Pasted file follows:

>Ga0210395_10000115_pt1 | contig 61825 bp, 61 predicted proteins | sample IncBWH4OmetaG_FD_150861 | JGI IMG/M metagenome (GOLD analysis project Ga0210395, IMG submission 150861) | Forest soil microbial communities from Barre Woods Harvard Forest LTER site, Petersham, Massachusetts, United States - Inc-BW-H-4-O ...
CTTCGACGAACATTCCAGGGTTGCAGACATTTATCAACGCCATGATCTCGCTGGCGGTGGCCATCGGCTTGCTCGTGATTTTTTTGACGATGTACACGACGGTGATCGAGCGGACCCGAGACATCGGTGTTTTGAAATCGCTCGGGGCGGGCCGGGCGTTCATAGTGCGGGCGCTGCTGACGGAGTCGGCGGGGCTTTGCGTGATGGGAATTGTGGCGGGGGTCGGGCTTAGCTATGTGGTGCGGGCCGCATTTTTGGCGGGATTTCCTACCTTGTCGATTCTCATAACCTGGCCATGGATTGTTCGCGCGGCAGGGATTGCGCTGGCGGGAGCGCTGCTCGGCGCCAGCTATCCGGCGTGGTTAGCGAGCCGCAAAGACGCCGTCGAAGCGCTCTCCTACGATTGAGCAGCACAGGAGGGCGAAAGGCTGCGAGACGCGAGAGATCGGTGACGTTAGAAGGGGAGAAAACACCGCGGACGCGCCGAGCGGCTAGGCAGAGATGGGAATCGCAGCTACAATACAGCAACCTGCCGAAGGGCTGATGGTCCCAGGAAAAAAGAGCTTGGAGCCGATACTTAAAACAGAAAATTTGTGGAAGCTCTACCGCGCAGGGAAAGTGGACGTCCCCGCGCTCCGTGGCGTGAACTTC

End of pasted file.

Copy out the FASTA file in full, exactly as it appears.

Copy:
>Ga0210395_10000115_pt1 | contig 61825 bp, 61 predicted proteins | sample IncBWH4OmetaG_FD_150861 | JGI IMG/M metagenome (GOLD analysis project Ga0210395, IMG submission 150861) | Forest soil microbial communities from Barre Woods Harvard Forest LTER site, Petersham, Massachusetts, United States - Inc-BW-H-4-O ...
CTTCGACGAACATTCCAGGGTTGCAGACATTTATCAACGCCATGATCTCGCTGGCGGTGGCCATCGGCTTGCTCGTGATTTTTTTGACGATGTACACGACGGTGATCGAGCGGACCCGAGACATCGGTGTTTTGAAATCGCTCGGGGCGGGCCGGGCGTTCATAGTGCGGGCGCTGCTGACGGAGTCGGCGGGGCTTTGCGTGATGGGAATTGTGGCGGGGGTCGGGCTTAGCTATGTGGTGCGGGCCGCATTTTTGGCGGGATTTCCTACCTTGTCGATTCTCATAACCTGGCCATGGATTGTTCGCGCGGCAGGGATTGCGCTGGCGGGAGCGCTGCTCGGCGCCAGCTATCCGGCGTGGTTAGCGAGCCGCAAAGACGCCGTCGAAGCGCTCTCCTACGATTGAGCAGCACAGGAGGGCGAAAGGCTGCGAGACGCGAGAGATCGGTGACGTTAGAAGGGGAGAAAACACCGCGGACGCGCCGAGCGGCTAGGCAGAGATGGGAATCGCAGCTACAATACAGCAACCTGCCGAAGGGCTGATGGTCCCAGGAAAAAAGAGCTTGGAGCCGATACTTAAAACAGAAAATTTGTGGAAGCTCTACCGCGCAGGGAAAGTGGACGTCCCCGCGCTCCGTGGCGTGAACTTC